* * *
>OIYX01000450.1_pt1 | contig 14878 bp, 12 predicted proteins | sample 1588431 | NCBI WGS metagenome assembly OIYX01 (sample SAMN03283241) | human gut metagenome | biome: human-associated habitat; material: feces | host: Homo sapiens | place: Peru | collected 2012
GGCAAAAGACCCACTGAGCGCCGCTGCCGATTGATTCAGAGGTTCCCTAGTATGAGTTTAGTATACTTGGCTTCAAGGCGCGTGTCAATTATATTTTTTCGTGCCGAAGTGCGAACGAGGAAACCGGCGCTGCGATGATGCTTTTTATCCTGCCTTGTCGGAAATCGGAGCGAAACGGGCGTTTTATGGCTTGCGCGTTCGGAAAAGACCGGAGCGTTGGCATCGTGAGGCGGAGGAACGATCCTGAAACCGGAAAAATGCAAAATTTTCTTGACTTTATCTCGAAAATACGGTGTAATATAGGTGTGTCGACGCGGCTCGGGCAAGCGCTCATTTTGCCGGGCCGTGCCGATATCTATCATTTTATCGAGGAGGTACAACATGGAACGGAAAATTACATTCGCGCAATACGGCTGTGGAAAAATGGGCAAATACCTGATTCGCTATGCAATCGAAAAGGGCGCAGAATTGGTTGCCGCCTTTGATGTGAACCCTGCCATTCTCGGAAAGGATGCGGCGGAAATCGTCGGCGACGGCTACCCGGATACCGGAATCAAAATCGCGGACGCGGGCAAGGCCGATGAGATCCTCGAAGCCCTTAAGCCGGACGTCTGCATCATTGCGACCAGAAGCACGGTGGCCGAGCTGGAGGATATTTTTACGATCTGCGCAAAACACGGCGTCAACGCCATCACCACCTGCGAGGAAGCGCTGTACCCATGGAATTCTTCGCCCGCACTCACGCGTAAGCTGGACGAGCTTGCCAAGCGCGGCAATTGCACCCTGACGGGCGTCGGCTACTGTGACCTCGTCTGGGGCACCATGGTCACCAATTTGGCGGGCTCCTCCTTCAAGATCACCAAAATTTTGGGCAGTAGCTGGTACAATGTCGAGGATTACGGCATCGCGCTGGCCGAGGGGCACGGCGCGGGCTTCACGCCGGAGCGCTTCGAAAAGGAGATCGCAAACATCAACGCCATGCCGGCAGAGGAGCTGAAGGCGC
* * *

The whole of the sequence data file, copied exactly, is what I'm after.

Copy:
>OIYX01000450.1_pt1 | contig 14878 bp, 12 predicted proteins | sample 1588431 | NCBI WGS metagenome assembly OIYX01 (sample SAMN03283241) | human gut metagenome | biome: human-associated habitat; material: feces | host: Homo sapiens | place: Peru | collected 2012
GGCAAAAGACCCACTGAGCGCCGCTGCCGATTGATTCAGAGGTTCCCTAGTATGAGTTTAGTATACTTGGCTTCAAGGCGCGTGTCAATTATATTTTTTCGTGCCGAAGTGCGAACGAGGAAACCGGCGCTGCGATGATGCTTTTTATCCTGCCTTGTCGGAAATCGGAGCGAAACGGGCGTTTTATGGCTTGCGCGTTCGGAAAAGACCGGAGCGTTGGCATCGTGAGGCGGAGGAACGATCCTGAAACCGGAAAAATGCAAAATTTTCTTGACTTTATCTCGAAAATACGGTGTAATATAGGTGTGTCGACGCGGCTCGGGCAAGCGCTCATTTTGCCGGGCCGTGCCGATATCTATCATTTTATCGAGGAGGTACAACATGGAACGGAAAATTACATTCGCGCAATACGGCTGTGGAAAAATGGGCAAATACCTGATTCGCTATGCAATCGAAAAGGGCGCAGAATTGGTTGCCGCCTTTGATGTGAACCCTGCCATTCTCGGAAAGGATGCGGCGGAAATCGTCGGCGACGGCTACCCGGATACCGGAATCAAAATCGCGGACGCGGGCAAGGCCGATGAGATCCTCGAAGCCCTTAAGCCGGACGTCTGCATCATTGCGACCAGAAGCACGGTGGCCGAGCTGGAGGATATTTTTACGATCTGCGCAAAACACGGCGTCAACGCCATCACCACCTGCGAGGAAGCGCTGTACCCATGGAATTCTTCGCCCGCACTCACGCGTAAGCTGGACGAGCTTGCCAAGCGCGGCAATTGCACCCTGACGGGCGTCGGCTACTGTGACCTCGTCTGGGGCACCATGGTCACCAATTTGGCGGGCTCCTCCTTCAAGATCACCAAAATTTTGGGCAGTAGCTGGTACAATGTCGAGGATTACGGCATCGCGCTGGCCGAGGGGCACGGCGCGGGCTTCACGCCGGAGCGCTTCGAAAAGGAGATCGCAAACATCAACGCCATGCCGGCAGAGGAGCTGAAGGCGC